In progress

I’ve had this on the go for about 4 weeks but so far have had very little time to spend on it.

The paler green in the shot is mulberry silk which will be on the inside of the skirt and is followed by a fine layer of forest green Merino.

Then came an ultra fine layer of carded greens with dyed mulberry silk noil and some hand dyed Teeswater locks on the bottom.

The laying out took a whole day and then I felted it to the pre-felt stage

The original intention was to have a wrap around skirt but as it goes along I’m not sure about that, we’ll just have to see. I’m hoping to have more time to spend on it over the Christmas break.


Skirt remodelling part 3

Just a brief update. After dithering for days I finally made the decision to chop out the triangular panel at the back and have it as a simple straight wrap around. I stitched the seam then tried it as a skirt – really really not liking it, it’s just too bulky.


So it’s not going to be a skirt. It’s lightweight, warm and bulky. Suggestions please for what else I can make with it. I’m considering starting again and perhaps using it in a nuno felted bag.

Skirt remodelling part 2 – Decisions

I’m considering entering my skirt (finished!!!) into the Ilkley Flower Show under the category ‘something new from something old’ but my skirt will still be a skirt. Opinions so far seem to be that it would meet the category requirement – do you agree?  The reason I’m considering entering is that the show takes place next month which will force me to finish the skirt, otherwise I fear there’s a very real danger of it being hiddeen in a cupboard and forgotten about.


I like the texture I’ve achieved on the felted sections but the weight of those is pulling the non felted section out of shape. The central triangle won’t hang down and, as expected, the join is ruched where one section is felted and the other not.


So I have 3 options unless anyone can come up with more for me. First – stitch some pleats into the triangle to hold it in place and give it fullness at the back. I don’t think this will look that pretty and then that section will be markedly different in length to the rest – see below.


Option two is to use two of the triangular pieces which I’ve already removed to create extra thickness in this area. It looks okay and if I stagger the lengths it will also give me frills. The contrast between felted and not is nice.


Or my third option is to cut out the central back triangle and just stitch it straight up, which makes it more structured looking. It needs darts for shaping and a wasitband but you get the idea.


Part of me wants the straight wrap around and part wants the layered frill section in the back. There is a difference in material weights and I don’t know if it will behave or feel odd on, perhaps those of you with more experience can help me here. I do know that there is a slight risk that unless handled carefully during washing the felted sections could shrink a little more which would affect the back again. Think I’m talking myself into a straight wrap around but I’d love to hear what you think.

Skirt remodelling part 1

I bought this skirt about three years ago, I adore the colours and yet hardly ever wear it.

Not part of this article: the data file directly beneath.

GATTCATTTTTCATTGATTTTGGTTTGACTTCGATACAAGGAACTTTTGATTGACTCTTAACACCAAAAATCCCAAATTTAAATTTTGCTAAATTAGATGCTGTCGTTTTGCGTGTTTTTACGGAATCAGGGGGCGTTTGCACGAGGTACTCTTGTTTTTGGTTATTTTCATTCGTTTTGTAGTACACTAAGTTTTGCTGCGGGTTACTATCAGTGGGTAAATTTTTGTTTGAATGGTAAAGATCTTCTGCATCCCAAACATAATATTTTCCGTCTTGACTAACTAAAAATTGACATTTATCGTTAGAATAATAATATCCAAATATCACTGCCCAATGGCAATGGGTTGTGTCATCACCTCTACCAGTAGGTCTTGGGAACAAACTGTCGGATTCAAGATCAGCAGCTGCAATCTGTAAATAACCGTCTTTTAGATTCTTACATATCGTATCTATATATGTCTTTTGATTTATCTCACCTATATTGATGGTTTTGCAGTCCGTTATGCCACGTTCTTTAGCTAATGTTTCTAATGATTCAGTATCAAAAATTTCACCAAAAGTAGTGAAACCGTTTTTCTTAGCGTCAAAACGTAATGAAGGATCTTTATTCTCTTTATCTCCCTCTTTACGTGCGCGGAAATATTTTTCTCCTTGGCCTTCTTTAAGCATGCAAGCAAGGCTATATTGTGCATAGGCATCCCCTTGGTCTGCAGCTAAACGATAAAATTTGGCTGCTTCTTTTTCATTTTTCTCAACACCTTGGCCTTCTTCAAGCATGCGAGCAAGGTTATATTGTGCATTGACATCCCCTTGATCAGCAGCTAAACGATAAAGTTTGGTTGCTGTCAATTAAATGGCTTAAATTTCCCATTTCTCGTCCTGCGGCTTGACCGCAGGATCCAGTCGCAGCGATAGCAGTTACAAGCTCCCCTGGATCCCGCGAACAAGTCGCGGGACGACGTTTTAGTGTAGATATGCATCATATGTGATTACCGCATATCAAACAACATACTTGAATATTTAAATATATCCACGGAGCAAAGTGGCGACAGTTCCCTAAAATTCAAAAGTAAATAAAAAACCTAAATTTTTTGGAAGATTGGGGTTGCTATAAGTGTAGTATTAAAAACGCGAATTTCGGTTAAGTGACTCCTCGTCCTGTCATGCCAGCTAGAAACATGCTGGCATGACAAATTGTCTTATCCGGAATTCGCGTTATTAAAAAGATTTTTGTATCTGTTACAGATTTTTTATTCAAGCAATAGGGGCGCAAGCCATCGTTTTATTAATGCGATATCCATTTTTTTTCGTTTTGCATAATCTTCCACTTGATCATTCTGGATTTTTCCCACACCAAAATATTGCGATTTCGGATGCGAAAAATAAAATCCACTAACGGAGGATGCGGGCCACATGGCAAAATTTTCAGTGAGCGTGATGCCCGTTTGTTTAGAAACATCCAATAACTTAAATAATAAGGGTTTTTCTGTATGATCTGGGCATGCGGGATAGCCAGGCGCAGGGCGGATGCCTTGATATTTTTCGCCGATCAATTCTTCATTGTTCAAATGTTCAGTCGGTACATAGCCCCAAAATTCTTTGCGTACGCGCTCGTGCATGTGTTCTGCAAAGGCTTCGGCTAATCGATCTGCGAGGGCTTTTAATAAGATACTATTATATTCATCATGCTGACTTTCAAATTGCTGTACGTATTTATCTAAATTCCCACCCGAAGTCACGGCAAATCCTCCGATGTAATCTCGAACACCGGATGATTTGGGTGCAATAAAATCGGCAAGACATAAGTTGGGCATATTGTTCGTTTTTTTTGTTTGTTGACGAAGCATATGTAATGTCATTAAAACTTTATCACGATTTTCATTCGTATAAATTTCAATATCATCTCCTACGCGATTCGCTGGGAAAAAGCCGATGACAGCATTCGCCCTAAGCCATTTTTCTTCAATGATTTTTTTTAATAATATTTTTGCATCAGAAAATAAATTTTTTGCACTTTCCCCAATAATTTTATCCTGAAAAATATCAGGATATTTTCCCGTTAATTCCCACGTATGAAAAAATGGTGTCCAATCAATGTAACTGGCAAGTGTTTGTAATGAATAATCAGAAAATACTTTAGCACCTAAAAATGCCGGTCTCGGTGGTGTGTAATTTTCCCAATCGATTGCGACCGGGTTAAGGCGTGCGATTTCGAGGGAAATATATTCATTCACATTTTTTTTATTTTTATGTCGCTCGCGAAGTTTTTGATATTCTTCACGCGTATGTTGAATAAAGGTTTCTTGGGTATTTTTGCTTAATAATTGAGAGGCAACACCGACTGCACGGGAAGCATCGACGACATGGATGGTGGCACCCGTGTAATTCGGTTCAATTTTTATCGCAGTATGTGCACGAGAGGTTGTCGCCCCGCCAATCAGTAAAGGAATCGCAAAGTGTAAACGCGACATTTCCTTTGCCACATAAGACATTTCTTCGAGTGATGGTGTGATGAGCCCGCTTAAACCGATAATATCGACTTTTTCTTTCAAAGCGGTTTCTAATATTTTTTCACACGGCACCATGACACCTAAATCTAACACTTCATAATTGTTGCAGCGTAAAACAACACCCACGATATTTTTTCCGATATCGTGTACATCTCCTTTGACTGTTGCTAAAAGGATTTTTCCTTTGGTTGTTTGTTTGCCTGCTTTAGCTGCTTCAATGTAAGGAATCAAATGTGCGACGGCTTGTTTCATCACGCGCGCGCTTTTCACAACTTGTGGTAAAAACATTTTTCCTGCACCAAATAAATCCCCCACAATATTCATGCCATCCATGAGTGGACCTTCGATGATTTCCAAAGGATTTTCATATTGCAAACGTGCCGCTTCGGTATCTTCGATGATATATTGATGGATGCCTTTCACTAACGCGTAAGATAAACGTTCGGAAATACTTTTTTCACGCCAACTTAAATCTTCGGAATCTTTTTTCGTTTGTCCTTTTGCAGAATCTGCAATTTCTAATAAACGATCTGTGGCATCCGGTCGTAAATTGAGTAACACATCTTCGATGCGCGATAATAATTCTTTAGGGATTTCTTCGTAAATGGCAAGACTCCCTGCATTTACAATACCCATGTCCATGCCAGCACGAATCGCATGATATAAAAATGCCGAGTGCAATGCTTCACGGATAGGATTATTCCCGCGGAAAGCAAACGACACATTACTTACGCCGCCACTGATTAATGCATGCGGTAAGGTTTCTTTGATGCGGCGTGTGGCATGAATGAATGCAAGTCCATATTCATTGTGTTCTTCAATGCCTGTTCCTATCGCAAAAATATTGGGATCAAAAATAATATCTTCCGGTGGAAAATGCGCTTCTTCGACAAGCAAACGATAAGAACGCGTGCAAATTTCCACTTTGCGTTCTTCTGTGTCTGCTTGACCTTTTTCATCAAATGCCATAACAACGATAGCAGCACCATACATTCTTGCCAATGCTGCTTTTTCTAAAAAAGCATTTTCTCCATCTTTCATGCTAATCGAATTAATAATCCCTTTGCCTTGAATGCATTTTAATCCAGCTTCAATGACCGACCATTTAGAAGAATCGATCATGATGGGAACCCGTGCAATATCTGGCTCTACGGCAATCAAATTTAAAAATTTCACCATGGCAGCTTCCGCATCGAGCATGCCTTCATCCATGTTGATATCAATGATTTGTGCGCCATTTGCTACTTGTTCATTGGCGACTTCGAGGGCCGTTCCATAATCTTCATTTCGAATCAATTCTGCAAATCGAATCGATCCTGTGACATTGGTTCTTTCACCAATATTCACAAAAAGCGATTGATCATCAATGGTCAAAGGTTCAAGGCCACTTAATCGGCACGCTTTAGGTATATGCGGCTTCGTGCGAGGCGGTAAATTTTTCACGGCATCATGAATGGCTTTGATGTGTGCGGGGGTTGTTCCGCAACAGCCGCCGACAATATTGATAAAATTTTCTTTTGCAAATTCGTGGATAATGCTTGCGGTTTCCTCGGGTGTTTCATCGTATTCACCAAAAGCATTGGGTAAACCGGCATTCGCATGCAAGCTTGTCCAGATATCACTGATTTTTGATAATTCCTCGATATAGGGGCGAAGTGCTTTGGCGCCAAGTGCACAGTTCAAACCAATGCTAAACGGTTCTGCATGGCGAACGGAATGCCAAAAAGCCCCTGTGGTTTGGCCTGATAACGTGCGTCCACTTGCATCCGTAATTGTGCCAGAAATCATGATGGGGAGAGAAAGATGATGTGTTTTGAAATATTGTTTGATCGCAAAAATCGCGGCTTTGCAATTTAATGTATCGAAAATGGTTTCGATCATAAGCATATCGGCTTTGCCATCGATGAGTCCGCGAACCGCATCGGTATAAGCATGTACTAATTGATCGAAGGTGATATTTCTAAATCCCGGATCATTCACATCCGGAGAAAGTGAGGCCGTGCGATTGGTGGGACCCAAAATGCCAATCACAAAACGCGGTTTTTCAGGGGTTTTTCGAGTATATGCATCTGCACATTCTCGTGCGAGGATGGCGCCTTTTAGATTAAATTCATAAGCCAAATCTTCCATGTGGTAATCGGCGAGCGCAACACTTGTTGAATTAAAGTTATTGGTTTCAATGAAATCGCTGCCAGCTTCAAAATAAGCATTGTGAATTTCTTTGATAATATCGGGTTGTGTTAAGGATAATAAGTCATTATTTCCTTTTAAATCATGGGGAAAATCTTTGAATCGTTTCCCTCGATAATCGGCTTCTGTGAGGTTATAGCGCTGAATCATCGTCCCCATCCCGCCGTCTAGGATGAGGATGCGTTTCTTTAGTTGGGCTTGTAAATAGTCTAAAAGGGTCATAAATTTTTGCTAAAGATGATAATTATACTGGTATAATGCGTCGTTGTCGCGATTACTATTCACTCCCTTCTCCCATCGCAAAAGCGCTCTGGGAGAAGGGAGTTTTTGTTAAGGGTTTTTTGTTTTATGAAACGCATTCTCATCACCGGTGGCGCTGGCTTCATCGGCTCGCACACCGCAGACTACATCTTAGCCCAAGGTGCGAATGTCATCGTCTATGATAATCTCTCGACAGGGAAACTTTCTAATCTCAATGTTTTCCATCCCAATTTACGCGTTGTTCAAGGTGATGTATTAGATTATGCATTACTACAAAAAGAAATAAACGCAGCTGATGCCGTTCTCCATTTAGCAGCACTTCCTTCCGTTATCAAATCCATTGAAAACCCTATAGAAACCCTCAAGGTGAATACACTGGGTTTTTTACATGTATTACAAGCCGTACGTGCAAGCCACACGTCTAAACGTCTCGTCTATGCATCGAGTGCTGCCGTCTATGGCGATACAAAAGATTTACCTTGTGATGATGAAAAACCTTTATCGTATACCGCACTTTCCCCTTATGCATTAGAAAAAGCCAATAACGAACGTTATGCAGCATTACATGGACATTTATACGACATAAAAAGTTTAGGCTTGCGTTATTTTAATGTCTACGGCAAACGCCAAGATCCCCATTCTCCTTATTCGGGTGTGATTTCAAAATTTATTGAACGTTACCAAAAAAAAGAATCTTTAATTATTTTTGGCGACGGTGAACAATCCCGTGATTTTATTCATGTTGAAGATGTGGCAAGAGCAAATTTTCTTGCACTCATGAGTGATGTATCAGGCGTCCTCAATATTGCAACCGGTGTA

It’s a very thin cotton which makes it rather too cool to wear  in winter and yet it has so much fabric that I end up getting too hot and bothered by yards of the stuff round my legs in summer. Although it had a piece across the hips (it probably has a name but as you’ll soon see I’m no dressmaker so haven’t a cluse what it’s called)  so that most of the fabric was below hip level it was a dreaded elasticated waist. Love the fabric but the style isn’t flattering to my ample hips.

I’ve been wondering how I could re-use the fabric then decided to be brave and transform it into a new skirt – shorter and wrap around. To begin I removed the waist section. The main portion of the skirt comprised  6 rectangular and 6 triangular pieces. I cut out 4 of the triangular pieces removing much of the excess and cut the skirt open on the sixth triangular piece.


You can already see how much less fabric there is now and removing the waist section has made it shorter. Two of the triangular pieces remain, one at the end just in case I need the extra length to wrap around and one in the centre back.


You can see the back looks longer and fuller where I’ve left in the final triangle. The plan is to nuno felt the 6 rectangular panels leaving the back triangle clear of wool. I quite fancy the change in texture and the fullness remaining but it’s a risk, the fabric could easily go out of shape. If it doesn’t work then I’ll go back and nuno the triangular sections later.


Using the surplus waist section I did a test piece and satisfied that I still liked the fabric when finished, carded up fibres. I’ve used Peacock, Turquoise, Sea Green, Forest Green and Maroon Merino from Adelaide Walker.

Gorgeous isn’t it. This is quite a big job  and my table is too small so I worked on the floor.


All laid out except for the central triangular section as you can see.


Once laid out and wetted out I rolled it up and worked on my kitchen worktop. In this hot weather it’s actually the coolest room in the house.


Just unroll a section at a time and you can work on very large projects in your kitchen which has the added benefit of being the right height. I have some concerns about how this whole thing is going to work out but now I’ve had a break think I’ll go and do the final felting and fulling. wish me luck.